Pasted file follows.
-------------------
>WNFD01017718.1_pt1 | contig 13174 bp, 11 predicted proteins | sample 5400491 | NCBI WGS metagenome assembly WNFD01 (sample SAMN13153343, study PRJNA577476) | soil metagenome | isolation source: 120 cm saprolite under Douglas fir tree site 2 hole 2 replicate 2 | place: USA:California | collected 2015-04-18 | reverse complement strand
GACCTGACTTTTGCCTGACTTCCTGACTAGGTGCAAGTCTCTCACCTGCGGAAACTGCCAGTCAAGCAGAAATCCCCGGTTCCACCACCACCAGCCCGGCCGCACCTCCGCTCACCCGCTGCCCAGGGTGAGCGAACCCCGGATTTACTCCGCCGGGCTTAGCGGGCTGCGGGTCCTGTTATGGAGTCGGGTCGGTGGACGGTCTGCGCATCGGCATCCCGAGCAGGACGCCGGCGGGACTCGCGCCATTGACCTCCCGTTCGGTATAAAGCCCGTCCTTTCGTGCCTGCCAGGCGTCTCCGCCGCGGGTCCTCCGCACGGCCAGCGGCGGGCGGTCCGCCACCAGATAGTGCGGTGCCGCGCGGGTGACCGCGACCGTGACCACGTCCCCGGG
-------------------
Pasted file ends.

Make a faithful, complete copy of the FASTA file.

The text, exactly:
>WNFD01017718.1_pt1 | contig 13174 bp, 11 predicted proteins | sample 5400491 | NCBI WGS metagenome assembly WNFD01 (sample SAMN13153343, study PRJNA577476) | soil metagenome | isolation source: 120 cm saprolite under Douglas fir tree site 2 hole 2 replicate 2 | place: USA:California | collected 2015-04-18 | reverse complement strand
GACCTGACTTTTGCCTGACTTCCTGACTAGGTGCAAGTCTCTCACCTGCGGAAACTGCCAGTCAAGCAGAAATCCCCGGTTCCACCACCACCAGCCCGGCCGCACCTCCGCTCACCCGCTGCCCAGGGTGAGCGAACCCCGGATTTACTCCGCCGGGCTTAGCGGGCTGCGGGTCCTGTTATGGAGTCGGGTCGGTGGACGGTCTGCGCATCGGCATCCCGAGCAGGACGCCGGCGGGACTCGCGCCATTGACCTCCCGTTCGGTATAAAGCCCGTCCTTTCGTGCCTGCCAGGCGTCTCCGCCGCGGGTCCTCCGCACGGCCAGCGGCGGGCGGTCCGCCACCAGATAGTGCGGTGCCGCGCGGGTGACCGCGACCGTGACCACGTCCCCGGG